Chipilín is native to El Salvador and is a staple in the Salvadoran diet and popular among Guatemalans and people from southern Mexico. This green leafy vegetable is not cultivated on an agricultural scale; it’s something you might find at farmers’ markets. Chemical analyses show that the foliage is rich in calcium and iron. We must be careful of the seeds and roots since they are undeniably toxic. Introduced populations of this perennial legume exist on the island of Maui in Hawaii. In Australia importation has been banned because it is an invasive plant that disrupt and take over natural habitats. Other common names of plants that fall under this genus are longbeak rattlebox and chipilin. The name rattlebox comes from the fact that as the heart-shaped seeds mature, these seeds detach, become loose in the pod, and produce a rattling sound when shaken. Derived from the Greek word crotalus, the name of the genus also means castanet.
The chipilín (Crotalaria longirostrata) is a tropical legume domesticated since pre-Hispanic times maintaining the anthropocentric characteristics reported for other plants of the country. It covers a wide range of uses such as: food and refreshing drink for humans, cover crop or green manure (by fixing atmospheric nitrogen), improvement of fallows, paper elaboration, medicinal plant and melliferous species. An alternate possibility for its use would be as forage for animal feeding, as has been reported in Mexico and other countries. Notwithstanding that Crotalaria longirostrata is considered at world level as one of the 16 most important species of edible leaf, literature reports on it’s chemical composition and/or its nutritional value in Mexico are scarce. The present study describes the nutritional value of the plant evaluated by means of its chemical composition and in vitro digestibility.
Anyhow, Chipilin leaves can be boiled much like Pak Choy or Spinach. But much more common is the incorporation of finely chopped leaves into tamales, pupusas, soups, or sauces. You can used it in sautéed, or dried for seasoning. My Grandma would only use it for chipilin rice soup twice a week, (a good source of iron and calcium for her grandchildren) this soup is traditionally made with chicken or pork with rice, carrots, chayote, potatoes , green beans and aromatic spices that required a long, gentle simmering. As for me, my favorite was cream of corn with these edible flowers. This vegetable is hard to find here in the USA. Though, frozen products are an alternative for creating Central American dishes.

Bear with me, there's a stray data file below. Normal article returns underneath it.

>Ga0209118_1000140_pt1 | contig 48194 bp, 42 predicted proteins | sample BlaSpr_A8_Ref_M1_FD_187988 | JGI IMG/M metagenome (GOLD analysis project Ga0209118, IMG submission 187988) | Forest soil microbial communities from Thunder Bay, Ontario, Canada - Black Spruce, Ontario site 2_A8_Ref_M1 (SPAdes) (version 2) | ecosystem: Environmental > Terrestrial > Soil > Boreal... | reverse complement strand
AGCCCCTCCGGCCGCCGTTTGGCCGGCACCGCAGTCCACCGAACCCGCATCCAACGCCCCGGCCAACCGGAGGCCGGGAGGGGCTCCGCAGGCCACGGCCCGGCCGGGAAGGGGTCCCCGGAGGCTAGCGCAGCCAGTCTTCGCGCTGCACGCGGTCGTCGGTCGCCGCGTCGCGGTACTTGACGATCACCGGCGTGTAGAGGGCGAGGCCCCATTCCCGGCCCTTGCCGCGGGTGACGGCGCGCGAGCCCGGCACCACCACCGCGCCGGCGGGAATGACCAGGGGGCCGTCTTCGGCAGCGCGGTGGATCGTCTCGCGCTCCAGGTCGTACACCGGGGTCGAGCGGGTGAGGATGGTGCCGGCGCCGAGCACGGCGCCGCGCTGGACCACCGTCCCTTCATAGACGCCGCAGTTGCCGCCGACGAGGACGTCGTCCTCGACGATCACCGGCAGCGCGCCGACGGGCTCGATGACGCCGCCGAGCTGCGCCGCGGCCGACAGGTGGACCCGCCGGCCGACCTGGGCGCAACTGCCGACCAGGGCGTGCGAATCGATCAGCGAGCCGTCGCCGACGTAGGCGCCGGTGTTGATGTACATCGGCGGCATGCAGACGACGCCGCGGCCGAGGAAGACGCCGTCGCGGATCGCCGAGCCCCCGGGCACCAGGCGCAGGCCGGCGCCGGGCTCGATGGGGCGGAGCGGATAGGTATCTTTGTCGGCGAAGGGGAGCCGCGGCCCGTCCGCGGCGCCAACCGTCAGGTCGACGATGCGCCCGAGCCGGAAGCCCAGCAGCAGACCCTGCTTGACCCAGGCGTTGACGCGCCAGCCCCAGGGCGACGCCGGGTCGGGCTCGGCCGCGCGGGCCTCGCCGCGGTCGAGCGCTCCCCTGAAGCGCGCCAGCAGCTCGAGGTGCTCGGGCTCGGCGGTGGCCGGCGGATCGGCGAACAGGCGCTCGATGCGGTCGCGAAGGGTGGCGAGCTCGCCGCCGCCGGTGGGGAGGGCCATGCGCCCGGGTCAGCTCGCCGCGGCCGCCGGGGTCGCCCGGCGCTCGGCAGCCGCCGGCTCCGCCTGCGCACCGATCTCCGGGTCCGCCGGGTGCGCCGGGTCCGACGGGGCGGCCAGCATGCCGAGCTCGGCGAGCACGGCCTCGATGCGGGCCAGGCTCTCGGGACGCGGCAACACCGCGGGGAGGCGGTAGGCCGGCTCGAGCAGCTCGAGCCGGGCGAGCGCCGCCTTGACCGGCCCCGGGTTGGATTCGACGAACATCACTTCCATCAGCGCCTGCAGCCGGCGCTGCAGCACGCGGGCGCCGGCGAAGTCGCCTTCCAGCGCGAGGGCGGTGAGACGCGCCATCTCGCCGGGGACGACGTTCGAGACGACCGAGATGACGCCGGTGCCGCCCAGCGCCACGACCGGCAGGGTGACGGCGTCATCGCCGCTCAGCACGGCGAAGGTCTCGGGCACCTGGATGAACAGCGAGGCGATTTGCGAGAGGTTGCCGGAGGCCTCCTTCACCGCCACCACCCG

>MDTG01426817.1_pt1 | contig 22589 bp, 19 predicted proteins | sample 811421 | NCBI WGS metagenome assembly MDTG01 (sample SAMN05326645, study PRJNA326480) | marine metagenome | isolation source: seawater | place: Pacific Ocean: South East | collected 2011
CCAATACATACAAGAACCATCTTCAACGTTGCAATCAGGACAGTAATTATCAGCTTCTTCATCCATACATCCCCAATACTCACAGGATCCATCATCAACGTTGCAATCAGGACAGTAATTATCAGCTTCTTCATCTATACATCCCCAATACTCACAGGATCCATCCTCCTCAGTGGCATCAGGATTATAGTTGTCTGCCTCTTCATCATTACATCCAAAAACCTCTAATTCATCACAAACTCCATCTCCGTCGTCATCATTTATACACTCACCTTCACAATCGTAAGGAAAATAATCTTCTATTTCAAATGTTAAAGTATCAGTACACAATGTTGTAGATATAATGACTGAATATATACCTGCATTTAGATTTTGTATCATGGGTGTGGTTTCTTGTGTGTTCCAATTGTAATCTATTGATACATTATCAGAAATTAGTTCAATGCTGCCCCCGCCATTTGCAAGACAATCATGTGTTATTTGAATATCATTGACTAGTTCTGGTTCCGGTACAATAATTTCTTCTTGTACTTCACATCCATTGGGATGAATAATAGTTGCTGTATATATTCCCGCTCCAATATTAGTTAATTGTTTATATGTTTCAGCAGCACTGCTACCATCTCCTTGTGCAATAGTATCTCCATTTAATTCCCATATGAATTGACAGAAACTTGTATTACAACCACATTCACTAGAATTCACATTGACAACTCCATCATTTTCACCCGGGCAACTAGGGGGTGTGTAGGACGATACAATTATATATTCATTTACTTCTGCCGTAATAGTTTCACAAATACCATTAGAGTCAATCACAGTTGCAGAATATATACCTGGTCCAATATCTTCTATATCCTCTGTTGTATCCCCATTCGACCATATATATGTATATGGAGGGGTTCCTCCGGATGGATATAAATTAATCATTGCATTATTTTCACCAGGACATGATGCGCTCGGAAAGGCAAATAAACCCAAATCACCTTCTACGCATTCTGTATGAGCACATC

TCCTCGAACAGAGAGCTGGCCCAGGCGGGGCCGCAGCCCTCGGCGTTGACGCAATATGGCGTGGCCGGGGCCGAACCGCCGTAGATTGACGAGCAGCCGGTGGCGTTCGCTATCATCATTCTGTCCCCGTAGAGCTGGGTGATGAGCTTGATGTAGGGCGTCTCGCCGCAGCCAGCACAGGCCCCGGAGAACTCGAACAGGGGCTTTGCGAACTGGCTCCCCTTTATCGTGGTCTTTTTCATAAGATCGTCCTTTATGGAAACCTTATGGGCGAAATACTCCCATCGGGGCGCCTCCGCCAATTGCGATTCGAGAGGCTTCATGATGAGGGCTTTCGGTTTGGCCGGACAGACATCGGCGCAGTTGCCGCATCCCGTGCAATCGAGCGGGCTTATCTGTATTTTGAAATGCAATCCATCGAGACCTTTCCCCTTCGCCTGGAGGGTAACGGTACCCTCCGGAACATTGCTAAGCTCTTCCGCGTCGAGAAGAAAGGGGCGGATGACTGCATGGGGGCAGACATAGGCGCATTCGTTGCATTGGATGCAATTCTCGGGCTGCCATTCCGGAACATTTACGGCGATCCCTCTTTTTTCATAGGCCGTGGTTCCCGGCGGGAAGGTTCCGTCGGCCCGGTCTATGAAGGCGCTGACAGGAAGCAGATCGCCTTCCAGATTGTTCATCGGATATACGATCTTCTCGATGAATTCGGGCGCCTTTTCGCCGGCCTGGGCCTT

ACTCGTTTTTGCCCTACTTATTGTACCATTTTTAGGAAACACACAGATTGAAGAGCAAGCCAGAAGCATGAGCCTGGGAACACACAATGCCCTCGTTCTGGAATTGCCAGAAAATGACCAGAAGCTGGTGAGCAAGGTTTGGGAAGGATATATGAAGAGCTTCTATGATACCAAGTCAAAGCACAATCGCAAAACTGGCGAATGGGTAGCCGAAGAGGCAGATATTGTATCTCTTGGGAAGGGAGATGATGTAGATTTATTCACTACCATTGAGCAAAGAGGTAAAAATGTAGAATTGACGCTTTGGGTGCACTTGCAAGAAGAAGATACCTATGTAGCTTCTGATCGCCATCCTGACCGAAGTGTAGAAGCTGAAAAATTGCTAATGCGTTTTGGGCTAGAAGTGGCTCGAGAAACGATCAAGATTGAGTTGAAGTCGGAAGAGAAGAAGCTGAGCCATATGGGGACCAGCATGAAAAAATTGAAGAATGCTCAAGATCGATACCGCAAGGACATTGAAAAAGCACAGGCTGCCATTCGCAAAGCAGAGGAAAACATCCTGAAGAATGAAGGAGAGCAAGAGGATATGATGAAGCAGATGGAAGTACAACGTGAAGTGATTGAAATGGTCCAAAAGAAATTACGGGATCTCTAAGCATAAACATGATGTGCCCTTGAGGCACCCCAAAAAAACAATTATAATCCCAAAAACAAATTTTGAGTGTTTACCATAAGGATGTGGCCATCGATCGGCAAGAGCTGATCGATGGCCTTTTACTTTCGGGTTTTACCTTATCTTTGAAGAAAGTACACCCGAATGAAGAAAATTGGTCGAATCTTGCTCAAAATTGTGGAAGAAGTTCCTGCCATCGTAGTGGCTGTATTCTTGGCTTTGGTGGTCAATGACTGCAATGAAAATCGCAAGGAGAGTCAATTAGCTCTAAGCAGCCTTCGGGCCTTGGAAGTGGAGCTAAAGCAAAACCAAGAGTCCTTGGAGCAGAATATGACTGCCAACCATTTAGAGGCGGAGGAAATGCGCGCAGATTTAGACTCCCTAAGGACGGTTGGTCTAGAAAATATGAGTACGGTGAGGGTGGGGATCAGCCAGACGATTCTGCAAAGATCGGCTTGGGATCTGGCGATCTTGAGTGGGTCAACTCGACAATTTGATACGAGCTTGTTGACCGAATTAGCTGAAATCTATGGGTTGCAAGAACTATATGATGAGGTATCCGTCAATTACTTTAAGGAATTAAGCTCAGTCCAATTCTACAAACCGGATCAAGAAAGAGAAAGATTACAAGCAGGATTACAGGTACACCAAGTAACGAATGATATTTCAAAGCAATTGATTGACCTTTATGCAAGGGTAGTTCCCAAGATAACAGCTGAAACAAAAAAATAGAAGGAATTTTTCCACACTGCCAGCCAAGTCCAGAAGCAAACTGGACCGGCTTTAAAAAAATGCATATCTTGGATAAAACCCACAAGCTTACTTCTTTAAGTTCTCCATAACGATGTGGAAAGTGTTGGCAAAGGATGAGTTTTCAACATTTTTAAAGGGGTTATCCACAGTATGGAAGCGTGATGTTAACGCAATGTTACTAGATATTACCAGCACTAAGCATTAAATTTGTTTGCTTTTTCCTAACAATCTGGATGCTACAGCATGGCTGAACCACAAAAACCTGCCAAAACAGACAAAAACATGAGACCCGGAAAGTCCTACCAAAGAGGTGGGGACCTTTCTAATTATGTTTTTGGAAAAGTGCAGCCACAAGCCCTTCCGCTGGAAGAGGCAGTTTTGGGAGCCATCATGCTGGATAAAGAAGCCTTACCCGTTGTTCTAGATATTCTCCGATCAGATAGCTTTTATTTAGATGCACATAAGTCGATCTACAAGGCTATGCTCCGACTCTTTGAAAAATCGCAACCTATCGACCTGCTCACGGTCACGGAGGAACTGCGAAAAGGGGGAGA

1 bag of frozen chipilin
1 cup of instant masa harina (corn flour used to make tortillas and tamales)
1 cup of vegetables of your choice
¼ of an onion
1 clove of garlic
1 tablespoon of olive oil
Sea salt or kosher salt
Freshly ground pepper
Start by creating your soup base – boil your clean vegetables in water until they are tender. The chipilin is very flavorful, so I recommend not using something too strong that will compete with the flavor of the chipilin. Here I’m just using carrots, onion, garic, celery and chayote. I didn’t even bother to chop the vegetables; I just boiled them for about ten minutes until they were tender. Remove the vegetables and save them for later. Soak half a bag of the frozen chipilin it in a large bowl of water. The chipilin is very strong so you don’t need a lot. After a few minutes start separating the thawed leaves and move to a different container, leaving grit, dirt and the tough dry grass-like stems behind. You should end up with just the clean tender green leaves, discard everything else.
Create the dumplings by combining half a cup of the warm broth and one cup of masa harina. Mix until the flour becomes crumbly, add a little bit of olive oil and start kneading by hand. Incorporate the thawed chipilin leaves, adding more liquid as necessary.With wet hands form several bite size balls (about the size of a ping-pong ball) and set aside.
Bring your broth to a soft rolling boil. Add your “bolitas” one by one, until all of them are completely covered in broth. Cook them gently until they start floating (about 8 to 10 minutes). Chop the cooked vegetables and add them back to the soup. Season with salt and pepper and serve hot.
2 Kg fresh Corn dough
10 gr. Chipilin leaves
100 gr. white Onion
50 gr. bell Pepper
400 gr. pork Lard (optional)
Shredded Chicken (optional)
1 lt. water 4
4 banana Leaves
In a blender, mix the corn dough with the water and strain to remove lumps. In a frying pan, sauté the onion, the bell pepper and the chicken, add the dough and the chipilin leaves, season and let cook for 25min at low heat. Cut the banana leaves in 25cm squares to make the tamales, stuffing each square with approximately 150 gr. of dough.
Once all the tamales are made, put them in a steamer for 1hr and 30 min.The tamales can be served with hot tomato sauce.